Court requires banks to join fight against scammers

By Manisha Singh and Simran Bhullar, LexOrbis
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More cases of online scamming, phishing and fraud have come to light in the recent past. In January 2022, the Delhi High Court granted an interim order in the case of Kajaria Ceramics Limited v Godaddy.com LLC & Ors, which concerned an alleged online scam and trademark and copyright infringement.

The plaintiffs, Kajaria Ceramics Limited, are one of the largest manufacturers of wall and floor ceramic and vitrified tiles in India. The company caters to a wide range of customers by producing a variety of designer tiles at different price points. The plaintiffs have applied for and registered some 33 trademarks, and own the mark Kajaria. The plaintiffs also own other variations of the mark including domain names, wordmarks, devices, logos and taglines in various classes.

Manisha Singh, LexOrbis, Court requires banks to join fight against scammers
Manisha Singh
Partner
LexOrbis

The plaintiffs came across a website with the URL www.kajariadealership.com, after conducting a web search on Google.com. This website was a replica of the plaintiff’s website www.kajariaceramic.com and was falsely offering dealerships for INR1 million (USD13,000) to members of the public to sell Kajaria tiles. To make matters worse, the Google search returned the alleged infringing website as a top-level result. The plaintiffs filed a report with their local cybercrime police unit for further investigation.

The plaintiffs named the unknown infringer, as well as the domain name provider GoDaddy Inc, the banking services provider, and the mobile network service provider, as defendants. The plaintiffs brought the case seeking a mandatory injunction against the infringer operating the website and using the name of the plaintiff’s registered mark Kajaria, and to restrain the defendants from infringing and misusing the plaintiffs’ registered trademark, copyright, and domain name.

Simran Bhullar, LexOrbis, Court requires banks to join fight against scammers
Simran Bhullar
Associate
LexOrbis

The court found in favour of the plaintiff and stated that the infringer-defendant was defrauding the public by pretending to be authorised to offer and grant dealerships on behalf of the plaintiffs. The infringer-defendant also persuaded the dealership applicants to reveal their personal data such as Aadhaar codes, the national identity scheme, PANs, or the permanent account numbers allotted to citizens by the Income Tax Department, and bank statements, which the court concluded could be later misused. The court accepted that the plaintiffs would suffer irreparable damages if the defendants were not stopped from misusing their name.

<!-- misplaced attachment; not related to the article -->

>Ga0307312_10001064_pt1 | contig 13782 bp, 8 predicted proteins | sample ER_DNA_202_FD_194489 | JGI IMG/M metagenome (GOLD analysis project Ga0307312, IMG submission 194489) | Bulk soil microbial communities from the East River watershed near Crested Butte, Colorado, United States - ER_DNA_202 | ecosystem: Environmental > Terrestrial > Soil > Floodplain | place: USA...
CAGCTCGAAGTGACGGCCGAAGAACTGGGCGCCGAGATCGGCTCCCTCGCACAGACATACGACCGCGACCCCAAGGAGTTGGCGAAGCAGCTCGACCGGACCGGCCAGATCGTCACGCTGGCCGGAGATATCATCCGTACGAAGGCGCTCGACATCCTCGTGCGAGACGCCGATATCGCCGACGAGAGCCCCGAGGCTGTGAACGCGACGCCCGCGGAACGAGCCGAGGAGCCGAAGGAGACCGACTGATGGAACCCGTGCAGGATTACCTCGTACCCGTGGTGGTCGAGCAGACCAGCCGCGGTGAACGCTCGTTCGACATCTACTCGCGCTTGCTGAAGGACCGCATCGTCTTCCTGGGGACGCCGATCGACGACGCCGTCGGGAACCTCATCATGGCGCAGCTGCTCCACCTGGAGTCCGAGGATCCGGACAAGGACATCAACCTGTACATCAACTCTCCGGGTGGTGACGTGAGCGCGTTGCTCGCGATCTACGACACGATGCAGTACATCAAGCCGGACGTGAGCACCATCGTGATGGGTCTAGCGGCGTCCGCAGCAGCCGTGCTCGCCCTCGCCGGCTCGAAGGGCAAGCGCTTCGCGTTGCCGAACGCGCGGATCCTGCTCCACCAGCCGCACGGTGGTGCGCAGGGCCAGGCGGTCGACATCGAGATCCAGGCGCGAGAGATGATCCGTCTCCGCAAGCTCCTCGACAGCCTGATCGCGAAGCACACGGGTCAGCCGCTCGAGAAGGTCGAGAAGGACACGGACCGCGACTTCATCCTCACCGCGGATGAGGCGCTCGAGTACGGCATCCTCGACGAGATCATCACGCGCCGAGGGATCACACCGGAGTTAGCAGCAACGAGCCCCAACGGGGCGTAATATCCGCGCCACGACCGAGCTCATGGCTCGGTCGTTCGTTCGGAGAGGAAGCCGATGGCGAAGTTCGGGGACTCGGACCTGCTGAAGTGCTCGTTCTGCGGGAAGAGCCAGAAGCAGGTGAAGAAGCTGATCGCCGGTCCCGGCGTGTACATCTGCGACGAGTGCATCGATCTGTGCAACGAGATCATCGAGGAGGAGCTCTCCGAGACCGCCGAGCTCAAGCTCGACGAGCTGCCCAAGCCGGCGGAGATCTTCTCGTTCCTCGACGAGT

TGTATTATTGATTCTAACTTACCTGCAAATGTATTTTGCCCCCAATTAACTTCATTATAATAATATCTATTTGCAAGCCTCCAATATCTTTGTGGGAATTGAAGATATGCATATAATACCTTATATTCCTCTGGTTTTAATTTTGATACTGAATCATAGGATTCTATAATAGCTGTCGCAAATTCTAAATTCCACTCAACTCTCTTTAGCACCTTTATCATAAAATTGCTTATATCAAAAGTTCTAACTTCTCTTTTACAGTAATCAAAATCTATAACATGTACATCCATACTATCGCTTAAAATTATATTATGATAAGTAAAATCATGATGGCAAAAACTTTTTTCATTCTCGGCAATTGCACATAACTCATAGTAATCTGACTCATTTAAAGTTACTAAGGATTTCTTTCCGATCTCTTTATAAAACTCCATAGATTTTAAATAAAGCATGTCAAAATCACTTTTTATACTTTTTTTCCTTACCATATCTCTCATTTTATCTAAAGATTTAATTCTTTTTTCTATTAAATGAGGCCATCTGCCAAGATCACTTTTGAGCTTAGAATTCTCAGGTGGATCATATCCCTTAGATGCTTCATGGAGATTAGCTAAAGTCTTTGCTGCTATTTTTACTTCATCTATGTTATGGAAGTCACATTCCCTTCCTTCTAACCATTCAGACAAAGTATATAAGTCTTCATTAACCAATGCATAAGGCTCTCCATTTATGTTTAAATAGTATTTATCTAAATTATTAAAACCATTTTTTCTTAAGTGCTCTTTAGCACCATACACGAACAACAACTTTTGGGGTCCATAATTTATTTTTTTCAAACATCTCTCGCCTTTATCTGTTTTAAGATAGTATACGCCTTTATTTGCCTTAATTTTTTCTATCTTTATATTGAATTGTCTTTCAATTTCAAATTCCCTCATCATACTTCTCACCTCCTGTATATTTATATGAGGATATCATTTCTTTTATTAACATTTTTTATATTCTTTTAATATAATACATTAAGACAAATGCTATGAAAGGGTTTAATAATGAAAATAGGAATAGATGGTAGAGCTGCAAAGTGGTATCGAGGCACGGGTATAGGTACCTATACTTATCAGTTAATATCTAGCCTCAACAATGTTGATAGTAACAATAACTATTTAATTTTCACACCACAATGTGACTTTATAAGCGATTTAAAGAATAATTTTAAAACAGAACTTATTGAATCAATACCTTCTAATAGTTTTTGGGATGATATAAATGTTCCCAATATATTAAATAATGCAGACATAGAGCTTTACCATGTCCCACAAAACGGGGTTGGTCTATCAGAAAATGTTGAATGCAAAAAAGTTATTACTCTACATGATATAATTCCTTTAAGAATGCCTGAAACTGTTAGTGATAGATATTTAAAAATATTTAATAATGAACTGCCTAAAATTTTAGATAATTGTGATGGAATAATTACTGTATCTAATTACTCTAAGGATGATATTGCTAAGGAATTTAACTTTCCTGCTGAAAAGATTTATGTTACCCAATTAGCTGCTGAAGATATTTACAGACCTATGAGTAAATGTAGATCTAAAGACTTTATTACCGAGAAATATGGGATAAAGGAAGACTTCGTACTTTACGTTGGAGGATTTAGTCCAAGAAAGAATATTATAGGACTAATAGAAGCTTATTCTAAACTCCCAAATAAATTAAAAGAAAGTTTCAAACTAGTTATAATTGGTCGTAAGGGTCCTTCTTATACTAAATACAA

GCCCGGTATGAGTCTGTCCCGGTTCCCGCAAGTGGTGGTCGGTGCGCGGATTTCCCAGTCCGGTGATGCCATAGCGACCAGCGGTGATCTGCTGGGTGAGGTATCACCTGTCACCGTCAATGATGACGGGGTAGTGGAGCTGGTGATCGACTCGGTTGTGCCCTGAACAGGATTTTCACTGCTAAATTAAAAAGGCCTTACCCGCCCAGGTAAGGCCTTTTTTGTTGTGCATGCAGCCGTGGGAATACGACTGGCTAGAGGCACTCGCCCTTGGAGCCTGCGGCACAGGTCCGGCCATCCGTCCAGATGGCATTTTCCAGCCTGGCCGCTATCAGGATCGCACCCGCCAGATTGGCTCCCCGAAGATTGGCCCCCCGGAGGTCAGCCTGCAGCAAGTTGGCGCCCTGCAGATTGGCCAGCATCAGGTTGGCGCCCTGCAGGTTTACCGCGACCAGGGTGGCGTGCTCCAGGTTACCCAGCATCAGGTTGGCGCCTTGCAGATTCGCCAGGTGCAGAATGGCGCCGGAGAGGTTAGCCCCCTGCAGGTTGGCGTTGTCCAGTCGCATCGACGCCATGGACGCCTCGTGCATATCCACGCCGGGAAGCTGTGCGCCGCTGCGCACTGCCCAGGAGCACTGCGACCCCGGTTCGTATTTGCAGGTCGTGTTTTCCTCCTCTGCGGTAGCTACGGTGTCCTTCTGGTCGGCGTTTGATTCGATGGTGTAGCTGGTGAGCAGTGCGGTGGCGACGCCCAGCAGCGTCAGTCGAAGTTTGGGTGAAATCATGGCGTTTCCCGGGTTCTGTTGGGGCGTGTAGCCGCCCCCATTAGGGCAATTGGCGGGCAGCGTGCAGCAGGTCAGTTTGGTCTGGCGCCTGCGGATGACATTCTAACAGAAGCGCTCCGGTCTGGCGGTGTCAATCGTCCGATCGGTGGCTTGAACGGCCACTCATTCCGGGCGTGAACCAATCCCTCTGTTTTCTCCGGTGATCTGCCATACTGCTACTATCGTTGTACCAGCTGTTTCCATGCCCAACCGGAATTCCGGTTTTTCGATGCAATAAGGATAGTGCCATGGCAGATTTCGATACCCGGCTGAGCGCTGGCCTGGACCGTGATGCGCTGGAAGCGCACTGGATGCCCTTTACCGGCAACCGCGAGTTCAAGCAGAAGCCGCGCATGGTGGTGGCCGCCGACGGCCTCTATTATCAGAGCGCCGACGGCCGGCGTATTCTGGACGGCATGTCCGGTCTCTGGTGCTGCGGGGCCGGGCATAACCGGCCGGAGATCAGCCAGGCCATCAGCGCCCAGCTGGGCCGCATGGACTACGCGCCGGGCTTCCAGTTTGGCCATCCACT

The court restrained the defendants and their representatives from misusing the plaintiffs’ registered intellectual property (IP) including Kajaria and its variations, the copyright in the brand logo, website content and domain names, website, email IDs, corporate materials and social media accounts. The court directed the other defendants to suspend the domain name kajariadealership.com, freeze the bank accounts of the infringer-defendant, disable service for the mobile numbers used by the phisher and to share the phisher’s details. The plaintiffs were also permitted to proceed against entities as and when they come across others also involved with the infringer-defendant. The phishing website has now been taken offline and the matter will be further heard in July 2022.

In addition to defrauding unsuspecting victims, online scams target well-known brands and take advantage of their reputation with the public. To tackle scams, IP owners should approach service providers such as banks, mobile network providers and domain name providers, and ask them to provide the particulars of those infringing their IP rights. These entities may unknowingly support such activities, but this can be an advantage since reputable companies should be eager to co-operate with IP owners and to reveal details of the scammers. Brands should be vigilant and proactively issue disclaimers or warn the public of such scams as soon as they come to know of them.

This will save potential victims from falling prey to fraud. Members of the public should also confirm the legitimacy of services, particularly when they are asked to make an immediate online payment. They should either contact the main office of the brand or physically visit one of its offices and ask about the correct procedure to obtain such services. In any event, those receiving dubious offers should be sceptical and inform the company that its name is being used in that way.

Manisha Singh is a partner and Simran Bhullar is an associate at LexOrbis.

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